Thursday, September 29, 2011

Using QR in the Classroom

You may have noticed increasing uses of QR (Quick Response) codes, for example, to make a trail of ecology facts in a national park, or to provide a self-guided tour of a museum exhibition. I've returned to this YouTube video, from the American TESOL Institute channel, several times, as it has some great ideas for using QR (Quick Response) codes with students:

The video describes what QR is, how you can make your own, and how you can teach students to make their own for content-based projects, to link to podcasts, to make electronic portfolios, etc. For example, as seen in this image, students can scan the QR with their mobiles to get more information about skeletal structure.

If students construct the content they create reusable learning objects for subsequent classes to read, listen to, and improve.

Thanks to Webheads for finding this great video originally. There are a number of other videos on QR with more ideas in the YouTube sidebar.

Tuesday, July 05, 2011


Google's EduMOOC is astounding and fun. You can be in touch with 2500 teachers and learners in the grand experiment in volunteer, free, online learning.

Although the MOOC is just for this summer (July-August), you can use the discussions, videos, and resources (Diigo group) asynchronously. Read all about it at Polly Peterson's Education-Portal blog.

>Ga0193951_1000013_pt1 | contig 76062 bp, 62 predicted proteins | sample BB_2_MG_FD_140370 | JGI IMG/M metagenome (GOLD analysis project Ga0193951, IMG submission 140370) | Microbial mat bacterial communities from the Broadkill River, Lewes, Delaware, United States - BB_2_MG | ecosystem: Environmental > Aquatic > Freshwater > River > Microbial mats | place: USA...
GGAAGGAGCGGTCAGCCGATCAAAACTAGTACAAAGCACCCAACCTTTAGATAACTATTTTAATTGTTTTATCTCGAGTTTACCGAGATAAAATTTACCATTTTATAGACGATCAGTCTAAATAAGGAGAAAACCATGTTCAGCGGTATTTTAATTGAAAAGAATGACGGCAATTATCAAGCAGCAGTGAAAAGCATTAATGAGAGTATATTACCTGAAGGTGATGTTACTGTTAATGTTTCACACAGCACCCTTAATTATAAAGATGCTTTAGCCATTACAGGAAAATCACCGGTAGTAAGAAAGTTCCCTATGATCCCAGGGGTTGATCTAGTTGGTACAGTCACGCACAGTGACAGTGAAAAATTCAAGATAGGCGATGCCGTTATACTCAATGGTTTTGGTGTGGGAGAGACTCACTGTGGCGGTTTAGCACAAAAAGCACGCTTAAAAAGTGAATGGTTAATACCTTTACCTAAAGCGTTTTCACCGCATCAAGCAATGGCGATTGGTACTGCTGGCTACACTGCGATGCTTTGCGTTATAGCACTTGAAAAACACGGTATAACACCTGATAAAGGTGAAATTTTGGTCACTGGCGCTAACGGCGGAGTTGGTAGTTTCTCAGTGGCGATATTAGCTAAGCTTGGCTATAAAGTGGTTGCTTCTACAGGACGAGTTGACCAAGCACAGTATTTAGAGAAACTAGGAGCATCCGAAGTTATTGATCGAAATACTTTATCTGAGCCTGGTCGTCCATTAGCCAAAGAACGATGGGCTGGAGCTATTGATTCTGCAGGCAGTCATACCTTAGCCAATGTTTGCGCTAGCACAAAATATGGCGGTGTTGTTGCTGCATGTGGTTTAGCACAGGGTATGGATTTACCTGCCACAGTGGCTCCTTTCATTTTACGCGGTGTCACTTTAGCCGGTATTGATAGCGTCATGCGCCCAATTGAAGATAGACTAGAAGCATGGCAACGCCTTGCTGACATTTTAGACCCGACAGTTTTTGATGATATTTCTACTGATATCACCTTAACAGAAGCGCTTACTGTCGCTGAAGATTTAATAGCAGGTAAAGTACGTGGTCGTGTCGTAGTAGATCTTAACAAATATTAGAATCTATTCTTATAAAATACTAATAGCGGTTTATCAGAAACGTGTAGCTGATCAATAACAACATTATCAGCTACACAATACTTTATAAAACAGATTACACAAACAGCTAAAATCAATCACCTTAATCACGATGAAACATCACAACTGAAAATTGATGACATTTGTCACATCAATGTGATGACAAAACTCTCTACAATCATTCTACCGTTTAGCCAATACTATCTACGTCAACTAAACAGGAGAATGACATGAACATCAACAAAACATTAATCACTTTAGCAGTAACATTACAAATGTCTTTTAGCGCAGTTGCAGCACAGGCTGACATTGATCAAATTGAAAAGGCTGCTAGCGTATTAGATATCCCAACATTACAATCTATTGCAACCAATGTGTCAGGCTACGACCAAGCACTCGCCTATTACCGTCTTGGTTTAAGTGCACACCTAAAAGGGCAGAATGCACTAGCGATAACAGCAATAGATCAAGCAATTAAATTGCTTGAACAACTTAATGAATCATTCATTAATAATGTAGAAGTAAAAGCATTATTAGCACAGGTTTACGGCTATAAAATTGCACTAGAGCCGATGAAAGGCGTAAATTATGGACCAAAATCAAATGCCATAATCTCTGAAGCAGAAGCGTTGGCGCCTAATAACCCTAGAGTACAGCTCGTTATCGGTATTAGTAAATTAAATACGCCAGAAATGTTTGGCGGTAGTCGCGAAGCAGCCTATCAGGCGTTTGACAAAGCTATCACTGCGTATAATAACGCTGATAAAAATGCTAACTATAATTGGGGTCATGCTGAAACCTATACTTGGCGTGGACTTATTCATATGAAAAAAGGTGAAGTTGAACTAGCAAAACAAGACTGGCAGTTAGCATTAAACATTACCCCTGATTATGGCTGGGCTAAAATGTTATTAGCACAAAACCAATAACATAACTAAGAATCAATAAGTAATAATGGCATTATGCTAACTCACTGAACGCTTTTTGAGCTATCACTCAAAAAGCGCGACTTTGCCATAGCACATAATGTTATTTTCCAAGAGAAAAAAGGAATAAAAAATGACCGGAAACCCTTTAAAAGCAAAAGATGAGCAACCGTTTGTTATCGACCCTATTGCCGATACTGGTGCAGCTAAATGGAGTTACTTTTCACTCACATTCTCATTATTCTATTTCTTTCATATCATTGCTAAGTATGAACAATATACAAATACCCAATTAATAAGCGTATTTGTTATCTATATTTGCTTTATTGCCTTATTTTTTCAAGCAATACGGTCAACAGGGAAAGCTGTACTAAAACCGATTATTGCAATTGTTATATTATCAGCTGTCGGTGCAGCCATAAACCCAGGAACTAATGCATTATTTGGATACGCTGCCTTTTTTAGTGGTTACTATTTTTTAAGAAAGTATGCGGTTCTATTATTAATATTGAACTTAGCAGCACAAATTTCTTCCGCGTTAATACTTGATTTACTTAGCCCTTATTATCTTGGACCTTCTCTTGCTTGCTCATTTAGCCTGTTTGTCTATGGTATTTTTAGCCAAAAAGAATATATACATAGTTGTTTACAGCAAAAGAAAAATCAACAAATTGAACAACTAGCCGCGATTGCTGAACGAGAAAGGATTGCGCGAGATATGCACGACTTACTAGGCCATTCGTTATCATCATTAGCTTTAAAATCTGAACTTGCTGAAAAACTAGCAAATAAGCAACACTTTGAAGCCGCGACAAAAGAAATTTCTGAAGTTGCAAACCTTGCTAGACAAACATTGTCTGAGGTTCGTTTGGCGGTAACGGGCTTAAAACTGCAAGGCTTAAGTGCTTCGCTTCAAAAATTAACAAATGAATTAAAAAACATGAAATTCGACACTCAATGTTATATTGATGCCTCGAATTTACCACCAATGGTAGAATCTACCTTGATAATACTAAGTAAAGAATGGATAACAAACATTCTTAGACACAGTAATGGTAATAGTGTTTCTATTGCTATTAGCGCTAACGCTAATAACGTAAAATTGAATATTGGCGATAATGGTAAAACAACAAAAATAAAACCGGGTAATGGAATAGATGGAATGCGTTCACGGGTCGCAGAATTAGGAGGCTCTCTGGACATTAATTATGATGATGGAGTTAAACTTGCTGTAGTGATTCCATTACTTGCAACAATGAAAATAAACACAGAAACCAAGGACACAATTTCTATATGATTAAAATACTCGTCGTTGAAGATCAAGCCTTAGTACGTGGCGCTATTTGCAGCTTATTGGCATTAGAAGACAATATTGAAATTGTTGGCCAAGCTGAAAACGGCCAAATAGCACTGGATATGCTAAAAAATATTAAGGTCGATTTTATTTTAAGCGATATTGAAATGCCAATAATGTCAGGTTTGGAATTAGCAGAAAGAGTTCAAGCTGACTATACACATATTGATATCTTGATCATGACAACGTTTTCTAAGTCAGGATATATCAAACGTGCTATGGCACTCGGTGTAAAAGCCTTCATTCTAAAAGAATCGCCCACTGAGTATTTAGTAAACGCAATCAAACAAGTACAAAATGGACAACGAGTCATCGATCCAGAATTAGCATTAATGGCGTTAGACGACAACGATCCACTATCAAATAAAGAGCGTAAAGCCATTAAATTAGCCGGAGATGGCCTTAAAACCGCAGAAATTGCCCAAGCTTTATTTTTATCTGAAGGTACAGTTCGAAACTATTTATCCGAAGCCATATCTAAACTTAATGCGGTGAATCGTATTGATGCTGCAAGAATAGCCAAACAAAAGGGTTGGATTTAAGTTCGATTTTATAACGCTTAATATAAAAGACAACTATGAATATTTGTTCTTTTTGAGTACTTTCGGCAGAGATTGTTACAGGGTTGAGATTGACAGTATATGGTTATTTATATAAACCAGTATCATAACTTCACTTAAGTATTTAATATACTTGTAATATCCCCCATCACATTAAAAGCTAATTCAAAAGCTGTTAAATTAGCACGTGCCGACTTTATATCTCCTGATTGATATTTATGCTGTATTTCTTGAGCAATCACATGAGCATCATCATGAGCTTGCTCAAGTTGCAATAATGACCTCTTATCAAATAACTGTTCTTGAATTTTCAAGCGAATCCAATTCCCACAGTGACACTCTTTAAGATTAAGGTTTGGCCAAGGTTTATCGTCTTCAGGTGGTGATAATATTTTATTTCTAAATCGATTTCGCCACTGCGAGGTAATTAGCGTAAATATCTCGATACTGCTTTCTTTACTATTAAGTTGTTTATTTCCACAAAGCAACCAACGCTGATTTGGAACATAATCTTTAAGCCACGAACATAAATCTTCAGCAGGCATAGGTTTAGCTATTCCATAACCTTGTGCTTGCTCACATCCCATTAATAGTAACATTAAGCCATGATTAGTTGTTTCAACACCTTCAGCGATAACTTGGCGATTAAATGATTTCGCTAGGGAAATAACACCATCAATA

Sign in to Google first to access everything.

Monday, February 14, 2011


This monthly blog/newsletter from EFL Classroom gives you ideas, resources, and a place to set up your own online classroom. Links to video talks, new online resources, ongoing discussions and blogs, student-created content, ideas for current seasonal holidays, and their own Diigo Group, et al.

EFL Classroom has developed well over the past year or so, and is well worth following.

Sunday, February 13, 2011

Teaching Academic Writing

This is a great blog about teaching academic writing. The author, Dr. Rachael Cayley, Univ of Toronto, is obviously an experienced, well-trained teacher of composition. I'm looking forward to the subsequent issues.

Reverse Outlines

I have tagged this post with reading and mind-mapping, as Reverse Outlining is also a very useful technique for understanding academic papers and how extensive texts are organized. I used this technique frequently during paper conferences to help students see where their organization had gone awry.

Be sure to join the CALL-IS Diigo Virtual Software Library to see more on Academic Writing.